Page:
The Flag Code, which formalizes and unifies the traditional ways in which we give respect to the flag, also contains specific instructions on how the flag is not to be used. They are:

  • The flag should never be dipped to any person or thing. It is flown upside down only as a distress signal.
  • The flag should not be used as a drapery, or for covering a speakers desk, draping a platform, or for any decoration in general. Bunting of blue, white and red stripes is available for these purposes. The blue stripe of the bunting should be on the top.
  • The flag should never be used for any advertising purpose. It should not be embroidered, printed or otherwise impressed on such articles as cushions, handkerchiefs, napkins, boxes, or anything intended to be discarded after temporary use. Advertising signs should not be attached to the staff or halyard
  • The flag should not be used as part of a costume or athletic uniform, except that a flag patch may be used on the uniform of military personnel, fireman, policeman and members of patriotic organizations.
  • The flag should never have placed on it, or attached to it, any mark, insignia, letter, word, number, figure, or drawing of any kind.
  • The flag should never be used as a receptacle for receiving, holding, carrying, or delivering anything.

When the flag is lowered, no part of it should touch the ground or any other object; it should be received by waiting hands and arms. To store the flag it should be folded neatly and ceremoniously.

The flag should be cleaned and mended when necessary.

When a flag is so worn it is no longer fit to serve as a symbol of our country, it should be destroyed by burning in a dignified manner.

Note: Most American Legion Posts regularly conduct a dignified flag burning ceremony, often on Flag Day, June 14th. Many Cub Scout Packs, Boy Scout Troops, and Girl Scout Troops retire flags regularly as well. Contact your local American Legion Hall or Scout Troop to inquire about the availability of this service.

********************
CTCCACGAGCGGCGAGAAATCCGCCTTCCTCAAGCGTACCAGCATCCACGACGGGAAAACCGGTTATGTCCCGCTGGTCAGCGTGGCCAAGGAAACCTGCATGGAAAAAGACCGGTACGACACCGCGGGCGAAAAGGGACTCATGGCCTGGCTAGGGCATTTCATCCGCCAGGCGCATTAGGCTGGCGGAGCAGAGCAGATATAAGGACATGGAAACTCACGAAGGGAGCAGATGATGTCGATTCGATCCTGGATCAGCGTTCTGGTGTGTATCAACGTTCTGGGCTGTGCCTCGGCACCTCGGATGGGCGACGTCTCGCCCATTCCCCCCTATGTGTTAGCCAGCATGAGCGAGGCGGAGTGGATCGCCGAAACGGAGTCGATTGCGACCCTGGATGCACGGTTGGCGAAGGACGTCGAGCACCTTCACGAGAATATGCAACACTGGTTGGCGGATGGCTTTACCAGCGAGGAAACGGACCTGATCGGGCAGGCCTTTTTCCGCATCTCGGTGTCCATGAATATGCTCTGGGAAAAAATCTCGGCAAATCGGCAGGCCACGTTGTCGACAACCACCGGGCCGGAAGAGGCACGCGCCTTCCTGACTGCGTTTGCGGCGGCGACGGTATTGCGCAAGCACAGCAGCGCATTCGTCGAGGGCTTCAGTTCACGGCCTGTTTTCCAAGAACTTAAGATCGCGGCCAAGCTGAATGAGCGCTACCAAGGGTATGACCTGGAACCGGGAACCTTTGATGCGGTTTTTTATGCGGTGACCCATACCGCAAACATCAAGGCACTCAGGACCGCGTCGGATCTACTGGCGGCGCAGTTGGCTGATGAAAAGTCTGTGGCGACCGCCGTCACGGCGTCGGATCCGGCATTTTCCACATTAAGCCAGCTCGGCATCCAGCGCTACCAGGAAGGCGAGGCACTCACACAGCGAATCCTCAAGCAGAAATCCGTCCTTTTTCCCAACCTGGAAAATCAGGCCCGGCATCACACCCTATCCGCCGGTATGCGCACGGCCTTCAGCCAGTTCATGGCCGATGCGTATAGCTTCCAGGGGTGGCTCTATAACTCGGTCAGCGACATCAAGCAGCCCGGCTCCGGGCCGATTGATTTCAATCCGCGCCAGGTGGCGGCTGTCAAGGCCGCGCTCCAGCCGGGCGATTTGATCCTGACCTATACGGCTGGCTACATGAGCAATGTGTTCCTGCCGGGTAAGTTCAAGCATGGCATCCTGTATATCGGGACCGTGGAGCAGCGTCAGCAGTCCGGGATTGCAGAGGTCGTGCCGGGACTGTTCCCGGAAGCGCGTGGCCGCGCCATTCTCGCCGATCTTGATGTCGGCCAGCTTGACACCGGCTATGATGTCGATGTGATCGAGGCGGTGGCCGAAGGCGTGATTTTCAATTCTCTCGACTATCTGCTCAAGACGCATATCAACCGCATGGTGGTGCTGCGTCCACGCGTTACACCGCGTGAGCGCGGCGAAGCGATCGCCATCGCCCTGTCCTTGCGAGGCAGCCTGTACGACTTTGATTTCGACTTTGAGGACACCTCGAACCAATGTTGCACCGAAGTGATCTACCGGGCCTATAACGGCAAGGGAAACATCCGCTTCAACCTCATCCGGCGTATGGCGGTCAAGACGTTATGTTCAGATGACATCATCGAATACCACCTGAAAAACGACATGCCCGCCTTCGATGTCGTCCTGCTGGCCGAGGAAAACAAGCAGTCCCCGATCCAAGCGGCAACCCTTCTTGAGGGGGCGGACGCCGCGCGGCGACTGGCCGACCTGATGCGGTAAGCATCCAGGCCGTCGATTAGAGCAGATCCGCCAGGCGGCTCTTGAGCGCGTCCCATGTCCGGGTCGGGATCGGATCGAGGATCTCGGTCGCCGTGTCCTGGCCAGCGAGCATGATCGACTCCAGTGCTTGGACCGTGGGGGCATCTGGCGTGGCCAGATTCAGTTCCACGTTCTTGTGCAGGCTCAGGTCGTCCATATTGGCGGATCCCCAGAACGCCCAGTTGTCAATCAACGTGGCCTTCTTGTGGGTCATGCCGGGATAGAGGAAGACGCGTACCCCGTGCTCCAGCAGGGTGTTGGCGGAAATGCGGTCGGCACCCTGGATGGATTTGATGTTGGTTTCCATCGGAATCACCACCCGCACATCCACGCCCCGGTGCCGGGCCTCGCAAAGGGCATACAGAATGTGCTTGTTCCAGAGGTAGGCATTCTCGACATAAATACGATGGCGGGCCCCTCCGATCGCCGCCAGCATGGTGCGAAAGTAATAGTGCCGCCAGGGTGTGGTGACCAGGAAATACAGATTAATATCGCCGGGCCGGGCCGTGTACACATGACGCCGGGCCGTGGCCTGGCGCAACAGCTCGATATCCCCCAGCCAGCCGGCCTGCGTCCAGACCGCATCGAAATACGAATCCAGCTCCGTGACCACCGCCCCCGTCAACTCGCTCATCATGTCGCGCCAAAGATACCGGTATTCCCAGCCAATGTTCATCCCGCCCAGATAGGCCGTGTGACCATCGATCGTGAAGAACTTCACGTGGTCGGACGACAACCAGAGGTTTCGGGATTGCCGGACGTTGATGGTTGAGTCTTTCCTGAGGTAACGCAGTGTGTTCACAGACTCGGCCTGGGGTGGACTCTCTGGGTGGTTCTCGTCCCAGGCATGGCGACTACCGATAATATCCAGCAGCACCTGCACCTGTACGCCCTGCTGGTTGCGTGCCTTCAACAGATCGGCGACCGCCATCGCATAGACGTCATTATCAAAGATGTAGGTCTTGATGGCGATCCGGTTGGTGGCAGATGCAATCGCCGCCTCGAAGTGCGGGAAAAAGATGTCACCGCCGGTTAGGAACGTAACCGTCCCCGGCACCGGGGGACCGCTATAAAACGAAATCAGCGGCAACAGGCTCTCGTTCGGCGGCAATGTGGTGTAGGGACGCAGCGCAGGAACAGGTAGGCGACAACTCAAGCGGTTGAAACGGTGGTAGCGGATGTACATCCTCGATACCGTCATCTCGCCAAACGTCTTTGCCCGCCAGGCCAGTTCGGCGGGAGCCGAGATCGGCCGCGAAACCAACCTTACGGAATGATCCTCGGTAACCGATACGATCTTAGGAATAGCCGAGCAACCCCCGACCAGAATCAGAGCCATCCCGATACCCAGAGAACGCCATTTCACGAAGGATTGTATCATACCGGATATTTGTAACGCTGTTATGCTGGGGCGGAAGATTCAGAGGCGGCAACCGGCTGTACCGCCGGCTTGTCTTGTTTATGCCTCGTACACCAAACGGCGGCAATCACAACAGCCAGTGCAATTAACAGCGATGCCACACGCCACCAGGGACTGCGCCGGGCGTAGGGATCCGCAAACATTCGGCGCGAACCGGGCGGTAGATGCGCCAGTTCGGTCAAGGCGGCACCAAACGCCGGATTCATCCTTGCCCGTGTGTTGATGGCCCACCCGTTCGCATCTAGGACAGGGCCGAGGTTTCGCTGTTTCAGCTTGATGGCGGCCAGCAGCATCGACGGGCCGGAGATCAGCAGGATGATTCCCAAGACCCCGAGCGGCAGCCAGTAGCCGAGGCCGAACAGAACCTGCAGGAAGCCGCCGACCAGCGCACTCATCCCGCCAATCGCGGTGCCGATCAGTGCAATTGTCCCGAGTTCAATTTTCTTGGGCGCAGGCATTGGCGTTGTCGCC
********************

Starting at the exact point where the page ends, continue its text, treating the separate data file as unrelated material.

Displaying the Flag Outdoors

When the flag is displayed from a staff projecting from a window, balcony, or a building, the union should be at the peak of the staff unless the flag is at half staff.

When it is displayed from the same flagpole with another flag – of a state, community, society or Scout unit – the flag of the United States must always be at the top except that the church pennant may be flown above the flag during church services for Navy personnel when conducted by a Naval chaplain on a ship at sea.

When the flag is displayed over a street, it should be hung vertically, with the union to the north or east. If the flag is suspended over a sidewalk, the flag’s union should be farthest from the building.

When flown with flags of states, communities, or societies on separate flag poles which are of the same height and in a straight line, the flag of the United States is always placed in the position of honor – to its own right.
..The other flags may be smaller but none may be larger.
..No other flag ever should be placed above it.
..The flag of the United States is always the first flag raised and the last to be lowered.

When flown with the national banner of other countries, each flag must be displayed from a separate pole of the same height. Each flag should be the same size. They should be raised and lowered simultaneously. The flag of one nation may not be displayed above that of another nation.